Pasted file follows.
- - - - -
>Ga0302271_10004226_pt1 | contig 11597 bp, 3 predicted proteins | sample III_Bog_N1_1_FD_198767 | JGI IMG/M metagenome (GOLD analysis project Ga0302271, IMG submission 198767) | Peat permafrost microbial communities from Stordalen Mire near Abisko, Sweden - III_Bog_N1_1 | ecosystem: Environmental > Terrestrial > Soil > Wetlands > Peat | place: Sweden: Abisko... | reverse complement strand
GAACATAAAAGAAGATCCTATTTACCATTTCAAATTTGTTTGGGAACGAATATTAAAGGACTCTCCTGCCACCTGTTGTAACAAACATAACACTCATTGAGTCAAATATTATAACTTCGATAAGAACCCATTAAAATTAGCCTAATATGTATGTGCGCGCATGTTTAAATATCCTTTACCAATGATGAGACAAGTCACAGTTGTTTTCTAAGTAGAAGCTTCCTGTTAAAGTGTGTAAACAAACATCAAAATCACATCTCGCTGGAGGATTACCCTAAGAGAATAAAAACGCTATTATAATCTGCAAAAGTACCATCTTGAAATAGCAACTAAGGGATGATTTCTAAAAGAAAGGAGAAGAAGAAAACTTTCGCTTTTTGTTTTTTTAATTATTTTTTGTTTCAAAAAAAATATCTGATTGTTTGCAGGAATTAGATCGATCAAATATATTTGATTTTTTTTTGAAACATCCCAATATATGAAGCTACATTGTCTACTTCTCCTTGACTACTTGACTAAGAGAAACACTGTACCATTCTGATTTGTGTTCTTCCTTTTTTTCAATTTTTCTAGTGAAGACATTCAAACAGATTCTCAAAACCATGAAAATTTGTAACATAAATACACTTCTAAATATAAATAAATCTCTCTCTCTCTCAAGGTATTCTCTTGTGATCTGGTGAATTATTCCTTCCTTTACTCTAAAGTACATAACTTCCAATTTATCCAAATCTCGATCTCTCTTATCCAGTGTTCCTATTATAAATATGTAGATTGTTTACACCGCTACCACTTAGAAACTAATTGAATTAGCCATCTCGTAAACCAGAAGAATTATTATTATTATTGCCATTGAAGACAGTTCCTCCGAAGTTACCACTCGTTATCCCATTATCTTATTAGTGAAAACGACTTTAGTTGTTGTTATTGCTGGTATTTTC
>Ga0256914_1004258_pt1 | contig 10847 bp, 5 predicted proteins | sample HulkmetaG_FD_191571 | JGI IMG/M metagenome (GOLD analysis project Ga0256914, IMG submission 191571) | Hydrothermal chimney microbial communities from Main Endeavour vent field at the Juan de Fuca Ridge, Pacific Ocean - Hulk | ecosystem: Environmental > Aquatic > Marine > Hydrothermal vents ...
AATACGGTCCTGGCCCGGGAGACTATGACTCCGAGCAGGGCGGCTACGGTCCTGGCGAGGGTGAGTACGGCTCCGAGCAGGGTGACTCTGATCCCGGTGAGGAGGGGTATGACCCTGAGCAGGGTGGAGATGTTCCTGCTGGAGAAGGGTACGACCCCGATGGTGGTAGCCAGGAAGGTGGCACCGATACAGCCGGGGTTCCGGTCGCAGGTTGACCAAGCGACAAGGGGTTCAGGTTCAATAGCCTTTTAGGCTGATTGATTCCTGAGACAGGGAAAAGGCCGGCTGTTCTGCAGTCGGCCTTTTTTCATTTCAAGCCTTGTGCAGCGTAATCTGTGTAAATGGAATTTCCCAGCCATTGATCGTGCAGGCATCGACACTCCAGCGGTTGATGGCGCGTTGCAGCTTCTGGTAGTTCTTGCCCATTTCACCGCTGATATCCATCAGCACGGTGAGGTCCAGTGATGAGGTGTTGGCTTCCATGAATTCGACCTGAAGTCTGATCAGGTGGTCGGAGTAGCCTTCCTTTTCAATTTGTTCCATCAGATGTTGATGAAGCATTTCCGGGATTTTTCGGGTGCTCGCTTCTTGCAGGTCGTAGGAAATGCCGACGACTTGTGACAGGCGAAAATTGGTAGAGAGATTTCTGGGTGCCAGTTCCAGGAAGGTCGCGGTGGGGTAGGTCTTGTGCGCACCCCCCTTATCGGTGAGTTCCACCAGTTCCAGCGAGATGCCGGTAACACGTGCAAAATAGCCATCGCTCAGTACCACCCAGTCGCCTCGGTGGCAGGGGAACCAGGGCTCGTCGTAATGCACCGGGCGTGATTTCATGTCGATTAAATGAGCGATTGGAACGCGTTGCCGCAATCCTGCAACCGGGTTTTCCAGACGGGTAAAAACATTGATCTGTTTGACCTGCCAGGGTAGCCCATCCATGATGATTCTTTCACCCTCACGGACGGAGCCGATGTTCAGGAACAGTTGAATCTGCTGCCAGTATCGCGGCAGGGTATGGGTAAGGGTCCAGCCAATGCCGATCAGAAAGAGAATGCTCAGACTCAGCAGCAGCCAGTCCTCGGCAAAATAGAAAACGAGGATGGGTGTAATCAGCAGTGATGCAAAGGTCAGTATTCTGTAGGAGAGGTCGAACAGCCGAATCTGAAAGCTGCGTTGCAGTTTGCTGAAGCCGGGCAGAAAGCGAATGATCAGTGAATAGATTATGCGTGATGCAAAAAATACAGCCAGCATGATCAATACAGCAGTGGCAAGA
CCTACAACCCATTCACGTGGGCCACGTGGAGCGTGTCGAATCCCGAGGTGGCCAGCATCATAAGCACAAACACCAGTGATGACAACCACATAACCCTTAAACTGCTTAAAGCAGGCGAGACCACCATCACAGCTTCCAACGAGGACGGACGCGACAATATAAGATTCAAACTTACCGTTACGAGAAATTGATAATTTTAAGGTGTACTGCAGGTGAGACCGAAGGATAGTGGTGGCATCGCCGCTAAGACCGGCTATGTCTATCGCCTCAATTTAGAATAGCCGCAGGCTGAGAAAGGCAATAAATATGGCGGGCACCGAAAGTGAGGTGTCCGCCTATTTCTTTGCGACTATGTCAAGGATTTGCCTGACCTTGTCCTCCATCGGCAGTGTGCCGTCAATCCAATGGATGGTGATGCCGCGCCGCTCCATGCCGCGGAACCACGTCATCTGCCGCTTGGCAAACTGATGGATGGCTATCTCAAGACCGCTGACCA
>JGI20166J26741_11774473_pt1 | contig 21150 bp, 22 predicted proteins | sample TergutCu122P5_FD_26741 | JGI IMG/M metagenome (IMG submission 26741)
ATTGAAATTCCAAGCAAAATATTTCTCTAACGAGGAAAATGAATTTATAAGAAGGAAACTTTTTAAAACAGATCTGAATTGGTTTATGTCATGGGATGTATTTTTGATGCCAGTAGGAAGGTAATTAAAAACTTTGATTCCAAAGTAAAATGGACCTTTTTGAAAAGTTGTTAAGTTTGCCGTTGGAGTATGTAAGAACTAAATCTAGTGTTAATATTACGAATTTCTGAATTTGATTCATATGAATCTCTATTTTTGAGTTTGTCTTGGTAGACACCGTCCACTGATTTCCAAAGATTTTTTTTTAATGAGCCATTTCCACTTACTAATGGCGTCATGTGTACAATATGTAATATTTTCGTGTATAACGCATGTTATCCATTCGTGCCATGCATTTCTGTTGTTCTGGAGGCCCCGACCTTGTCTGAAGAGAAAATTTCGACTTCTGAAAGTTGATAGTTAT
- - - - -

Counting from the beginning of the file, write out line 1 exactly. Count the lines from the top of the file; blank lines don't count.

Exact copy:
>Ga0302271_10004226_pt1 | contig 11597 bp, 3 predicted proteins | sample III_Bog_N1_1_FD_198767 | JGI IMG/M metagenome (GOLD analysis project Ga0302271, IMG submission 198767) | Peat permafrost microbial communities from Stordalen Mire near Abisko, Sweden - III_Bog_N1_1 | ecosystem: Environmental > Terrestrial > Soil > Wetlands > Peat | place: Sweden: Abisko... | reverse complement strand